The sure way to have a huge-selling album in 1998 was to put Celine Dion's "My Heart Will Go On" on it. But rock albums were nearly crowded out of a 1998 top-10 filled with radio-friendly pop, R&B and country.
Buoyed by Canadian diva Dion's smash single, as well as by a film that grossed more than $1 billion worldwide, the Titanic soundtrack sold more than 9.2 million units in 1998, according to SoundScan, a company that tracks album sales. That made Titanic, which otherwise consists of classical music, the year's best-selling album. It doubled the sales figures of the 1997 champ, Spice, by British pop tarts the Spice Girls.
Dion sailed into second place on the 1998 sales list with her own album, Let's Talk About Love, which also featured "My Heart Will Go On" (RealAudio excerpt). Dion's album moved 7.9 million copies.
Country giant Garth Brooks lassoed third place with his late-1997 album Sevens, which sold 5.3 million copies. Although Brooks' more recent Double Live already has been certified 12-times platinum (recognizing shipments of 6 million of the double-CD set) by the Recording Industry Association of America, it was ineligible for the 1998 race, which tracks albums released between late November 1997 and late November 1998.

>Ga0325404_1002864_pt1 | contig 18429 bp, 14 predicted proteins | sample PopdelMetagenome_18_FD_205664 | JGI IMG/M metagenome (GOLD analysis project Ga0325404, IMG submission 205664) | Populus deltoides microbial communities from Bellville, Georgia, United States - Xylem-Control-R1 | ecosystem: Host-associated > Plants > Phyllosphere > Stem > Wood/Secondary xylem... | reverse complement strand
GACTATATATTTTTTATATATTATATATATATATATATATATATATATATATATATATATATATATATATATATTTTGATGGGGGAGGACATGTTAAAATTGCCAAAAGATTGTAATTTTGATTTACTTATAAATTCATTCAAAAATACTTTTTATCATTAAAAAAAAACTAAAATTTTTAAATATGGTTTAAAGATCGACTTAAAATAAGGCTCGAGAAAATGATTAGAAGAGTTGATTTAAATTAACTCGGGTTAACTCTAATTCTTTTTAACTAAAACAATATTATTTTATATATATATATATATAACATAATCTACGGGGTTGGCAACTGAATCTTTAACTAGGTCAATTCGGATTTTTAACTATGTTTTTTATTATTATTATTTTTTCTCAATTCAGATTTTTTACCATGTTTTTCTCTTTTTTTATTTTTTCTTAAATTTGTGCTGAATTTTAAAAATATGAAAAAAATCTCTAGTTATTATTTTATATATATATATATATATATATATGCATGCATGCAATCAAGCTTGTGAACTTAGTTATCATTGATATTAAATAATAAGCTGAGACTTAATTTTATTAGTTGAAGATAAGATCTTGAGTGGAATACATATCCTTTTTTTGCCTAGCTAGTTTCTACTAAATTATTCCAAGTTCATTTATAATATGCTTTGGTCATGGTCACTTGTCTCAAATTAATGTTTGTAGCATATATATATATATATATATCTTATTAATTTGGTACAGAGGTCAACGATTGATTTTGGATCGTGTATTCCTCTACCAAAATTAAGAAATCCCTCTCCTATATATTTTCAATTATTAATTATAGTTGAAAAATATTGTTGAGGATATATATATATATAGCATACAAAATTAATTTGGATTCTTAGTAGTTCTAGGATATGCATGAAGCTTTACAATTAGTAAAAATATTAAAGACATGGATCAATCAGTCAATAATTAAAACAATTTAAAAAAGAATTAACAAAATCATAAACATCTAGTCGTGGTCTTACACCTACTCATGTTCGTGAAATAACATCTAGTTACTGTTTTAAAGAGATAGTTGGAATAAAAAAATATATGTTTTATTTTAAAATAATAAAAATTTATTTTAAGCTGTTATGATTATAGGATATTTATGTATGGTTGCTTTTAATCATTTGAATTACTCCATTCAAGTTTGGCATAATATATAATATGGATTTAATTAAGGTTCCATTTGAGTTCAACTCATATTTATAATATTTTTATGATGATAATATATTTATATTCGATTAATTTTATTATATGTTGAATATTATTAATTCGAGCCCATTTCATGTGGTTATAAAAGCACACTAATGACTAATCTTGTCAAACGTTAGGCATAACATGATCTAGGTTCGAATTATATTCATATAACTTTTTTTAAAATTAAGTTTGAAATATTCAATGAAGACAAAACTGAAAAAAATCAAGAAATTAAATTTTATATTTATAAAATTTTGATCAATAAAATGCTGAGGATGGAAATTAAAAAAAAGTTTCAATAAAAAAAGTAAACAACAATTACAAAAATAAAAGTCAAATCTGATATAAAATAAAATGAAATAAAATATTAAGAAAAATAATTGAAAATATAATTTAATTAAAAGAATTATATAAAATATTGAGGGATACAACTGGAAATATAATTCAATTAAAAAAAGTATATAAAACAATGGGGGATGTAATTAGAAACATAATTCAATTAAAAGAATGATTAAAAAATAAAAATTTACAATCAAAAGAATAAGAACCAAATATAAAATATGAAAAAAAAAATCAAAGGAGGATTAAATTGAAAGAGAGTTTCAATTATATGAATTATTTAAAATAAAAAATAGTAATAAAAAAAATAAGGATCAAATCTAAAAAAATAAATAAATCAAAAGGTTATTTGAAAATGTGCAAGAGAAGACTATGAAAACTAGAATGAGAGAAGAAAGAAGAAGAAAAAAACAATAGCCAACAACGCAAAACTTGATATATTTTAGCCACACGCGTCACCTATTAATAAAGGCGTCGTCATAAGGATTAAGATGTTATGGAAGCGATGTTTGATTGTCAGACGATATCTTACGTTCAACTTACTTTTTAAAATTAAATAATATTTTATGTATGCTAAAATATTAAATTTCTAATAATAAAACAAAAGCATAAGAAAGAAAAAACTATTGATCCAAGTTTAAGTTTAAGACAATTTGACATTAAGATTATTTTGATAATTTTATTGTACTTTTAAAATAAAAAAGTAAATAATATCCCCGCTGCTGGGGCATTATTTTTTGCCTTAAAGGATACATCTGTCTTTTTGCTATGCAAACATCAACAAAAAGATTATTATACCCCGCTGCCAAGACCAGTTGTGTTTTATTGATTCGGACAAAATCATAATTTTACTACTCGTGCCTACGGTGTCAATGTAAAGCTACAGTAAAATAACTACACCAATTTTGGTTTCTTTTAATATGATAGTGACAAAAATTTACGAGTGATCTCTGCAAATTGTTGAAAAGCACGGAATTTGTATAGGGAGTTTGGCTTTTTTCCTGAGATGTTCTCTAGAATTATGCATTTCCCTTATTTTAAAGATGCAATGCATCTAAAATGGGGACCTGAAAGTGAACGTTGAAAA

During that period, mainstream rockers Matchbox 20 sold 3.7 million copies of their 1996 debut, Yourself or Someone Like You, which includes the single "3 A.M." (RealAudio excerpt). Although the album's total sales surpassed 7 million, that was good enough only for sixth place in 1998. The eponymous debut from teen-pop sensations the Backstreet Boys, which sold 5 million, was in fourth place. In fifth was navel-baring country sensation Shania Twain's Come on Over, with 4.8 million units sold.
Overall, "there weren't too many surprises" in a year that belonged to soundtracks, said Angela Corio, director of the gold and platinum awards program at the RIAA.
The year's 10 best sellers included two additional soundtracks: the #7 City of Angels album, with 3.5 million in sales, and the #10 Spice World album, which accompanied the film of the same name by the Spice Girls and had sales of 3.3 million.
Corio said soundtracks remain steady sellers because they're "vehicle[s] for a variety of musical tastes."
She said 38 soundtracks -- 11 more than in 1997 -- were certified either gold or platinum in 1998, recognizing shipments of 500,000 and 1 million copies of an album, respectively. Those gold and platinum soundtracks accounted for at least 40 million records sold, she said.
And Titanic, she said, was the biggest-selling classical-music soundtrack since 1981's Chariots of Fire.
Although the top of the chart was stormed almost weekly by new rap albums in 1998, only one managed to crack the year-end top 10: Actor/rapper Will Smith's 1997 album, Big Willie Style, squeaked in at #8 on 3.4 million in sales. Australian pop-rockers Savage Garden (#9) rounded out the top 10 with their eponymous album, which sold 3.3 million units.